THE FOUNDATIONS OF KNOWLEDGE.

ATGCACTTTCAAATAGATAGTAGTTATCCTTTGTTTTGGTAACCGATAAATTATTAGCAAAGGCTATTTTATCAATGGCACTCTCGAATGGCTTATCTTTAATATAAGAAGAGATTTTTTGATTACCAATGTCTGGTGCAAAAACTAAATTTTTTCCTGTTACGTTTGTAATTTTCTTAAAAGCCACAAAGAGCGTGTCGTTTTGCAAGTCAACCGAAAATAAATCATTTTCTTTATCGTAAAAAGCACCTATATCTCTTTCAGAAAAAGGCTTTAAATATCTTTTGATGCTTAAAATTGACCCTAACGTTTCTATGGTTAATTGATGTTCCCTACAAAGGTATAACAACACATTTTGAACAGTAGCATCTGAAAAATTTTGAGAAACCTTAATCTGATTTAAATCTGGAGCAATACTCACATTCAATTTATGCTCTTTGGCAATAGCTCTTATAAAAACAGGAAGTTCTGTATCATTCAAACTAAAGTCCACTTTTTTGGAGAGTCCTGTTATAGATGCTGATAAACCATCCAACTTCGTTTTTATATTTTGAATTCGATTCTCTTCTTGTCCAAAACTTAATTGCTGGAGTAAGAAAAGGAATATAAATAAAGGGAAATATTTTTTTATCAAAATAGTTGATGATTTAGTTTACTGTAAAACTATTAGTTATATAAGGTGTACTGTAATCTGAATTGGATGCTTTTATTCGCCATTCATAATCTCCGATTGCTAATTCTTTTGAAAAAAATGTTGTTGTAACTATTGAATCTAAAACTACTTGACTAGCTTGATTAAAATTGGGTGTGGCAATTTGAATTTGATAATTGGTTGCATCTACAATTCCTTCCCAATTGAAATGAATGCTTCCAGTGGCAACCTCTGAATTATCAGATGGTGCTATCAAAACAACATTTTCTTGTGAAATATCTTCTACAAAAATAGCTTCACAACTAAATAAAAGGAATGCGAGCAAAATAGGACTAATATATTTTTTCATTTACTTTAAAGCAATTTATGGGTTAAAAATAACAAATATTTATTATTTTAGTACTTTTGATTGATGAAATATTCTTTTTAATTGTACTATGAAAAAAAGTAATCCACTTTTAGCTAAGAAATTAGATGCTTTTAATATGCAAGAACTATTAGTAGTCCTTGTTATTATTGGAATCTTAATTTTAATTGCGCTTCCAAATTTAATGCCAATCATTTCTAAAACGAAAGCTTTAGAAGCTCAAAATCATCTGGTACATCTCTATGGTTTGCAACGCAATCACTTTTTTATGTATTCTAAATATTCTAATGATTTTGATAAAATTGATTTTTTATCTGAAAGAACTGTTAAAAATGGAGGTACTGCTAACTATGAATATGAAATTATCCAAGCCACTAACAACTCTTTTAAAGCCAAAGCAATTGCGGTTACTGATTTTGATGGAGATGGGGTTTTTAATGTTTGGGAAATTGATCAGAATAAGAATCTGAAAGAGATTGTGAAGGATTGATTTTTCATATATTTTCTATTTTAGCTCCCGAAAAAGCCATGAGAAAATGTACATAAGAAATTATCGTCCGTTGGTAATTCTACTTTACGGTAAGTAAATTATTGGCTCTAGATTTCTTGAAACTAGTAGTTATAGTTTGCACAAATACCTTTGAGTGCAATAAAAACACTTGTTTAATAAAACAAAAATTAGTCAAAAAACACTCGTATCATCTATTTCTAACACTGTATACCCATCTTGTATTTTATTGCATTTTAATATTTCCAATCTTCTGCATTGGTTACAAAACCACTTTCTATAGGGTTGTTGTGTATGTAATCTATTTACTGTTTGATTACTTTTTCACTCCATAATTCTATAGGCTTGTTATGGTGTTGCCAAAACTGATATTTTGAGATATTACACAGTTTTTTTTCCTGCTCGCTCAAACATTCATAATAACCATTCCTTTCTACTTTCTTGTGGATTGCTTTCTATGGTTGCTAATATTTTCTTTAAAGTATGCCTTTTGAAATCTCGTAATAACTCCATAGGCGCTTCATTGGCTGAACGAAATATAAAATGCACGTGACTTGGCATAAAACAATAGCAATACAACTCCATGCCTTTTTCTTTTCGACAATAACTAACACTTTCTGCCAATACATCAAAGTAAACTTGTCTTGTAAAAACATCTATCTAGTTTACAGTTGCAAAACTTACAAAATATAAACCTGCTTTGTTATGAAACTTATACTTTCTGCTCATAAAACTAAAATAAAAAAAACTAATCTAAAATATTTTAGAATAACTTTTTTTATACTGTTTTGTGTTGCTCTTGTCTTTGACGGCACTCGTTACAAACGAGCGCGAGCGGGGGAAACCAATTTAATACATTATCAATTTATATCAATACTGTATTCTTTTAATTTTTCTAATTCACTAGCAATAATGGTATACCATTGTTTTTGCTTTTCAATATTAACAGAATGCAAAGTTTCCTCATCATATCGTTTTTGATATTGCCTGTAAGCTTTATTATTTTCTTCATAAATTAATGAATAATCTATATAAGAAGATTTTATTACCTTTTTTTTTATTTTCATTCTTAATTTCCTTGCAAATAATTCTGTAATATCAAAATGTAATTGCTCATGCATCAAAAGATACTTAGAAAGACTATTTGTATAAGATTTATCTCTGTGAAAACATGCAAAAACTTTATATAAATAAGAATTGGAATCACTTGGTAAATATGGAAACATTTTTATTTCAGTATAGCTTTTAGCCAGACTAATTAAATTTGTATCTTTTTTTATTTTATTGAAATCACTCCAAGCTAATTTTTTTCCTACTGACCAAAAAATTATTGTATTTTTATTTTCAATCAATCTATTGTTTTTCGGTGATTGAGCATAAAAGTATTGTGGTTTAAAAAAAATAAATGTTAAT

Little doubt can exist longer that the coolness which marked the relationship between Science and Philosophy from about 1840 until within the last decade is passing away rapidly. Thanks partly to the development of experimental psychology, partly to the broader training given at our colleges, where science has won a recognized place in the undergraduate course, the younger men who specialize in philosophy possess some acquaintance with the scientific attitude and temper. To them, and to the professed votary of science, the new work, entitled 'Foundations of Knowledge,' by Professor Ormond, of Princeton (Macmillan), can not fail to present some attractive and some curious considerations. In witness of his sympathy with the modern outlook, and to a certain extent under pressure of its demands, the 'McCosh Professor,' of all people, has striven hard to adopt an experiential basis. He sees quite clearly that neither the hide-bound empiricism of the traditional English school, nor the vaulting a priori dialectic of Hegel and his English-speaking derivants, suffice to philosophical salvation at present. Accordingly, he has provided a sober, straightforward analysis of the implications hidden under such terms as Experience, Knowledge, Reality. This forms the First Part of his essay. Having thus expelled traditional subjects of contention, he proceeds to consider the various characteristic ways in which knowledge grows from a less to a more complex synthesis of things. In this connection, he deals with the same material upon which metaphysicians have racked their brains time out of mind—Space, Time, Quantity, Quality, Cause, Substance, taking the stage successively. And it must be said that, although Professor Ormond's style is a trifle heavy, he contrives to set forth some sensible, fresh and, moreover, plain conclusions. But, as has been hinted, these matters are ancient history with all philosophers, as with some scientific workers. And so, this Second Part of the work does not stop here. As many are aware, the ideas just mentioned may be called static; and the modern tendency—very strong in science, equally strong with the younger philosophical men—makes its presence felt in Professor Ormond's discussion of dynamic aspects of experience. The conception of a social mind, leading to the ideas of relationship, interdependence and unitary mental life expressing itself in individuals, has attracted his close attention. It can hardly be said that he has embraced all the conclusions to which such conceptions lead necessarily. He makes reservations, or rather, the habit of his mind and the influences of his education induce him to stop short midway in his progress. Consequently, it turns out, in the Third Part of the book, that human experience possesses a 'transcendent or superordinary element.' Here, it seems, philosophy finds its peculiar work, while science deals with the ordinary or relative. Even a superficial acquaintance with the history of thought reminds us that this is a very old idea; one, too, which, like other old ideas, has been petarded often. But Professor Ormond presents it in a fresh way, and in as reasonable fashion as it is capable of assuming. Not that he justifies it, for it cannot be justified, except by Deity. At the same time, through its instrumentality he calls attention to one aspect of knowledge that has been subject to neglect of late. From this brief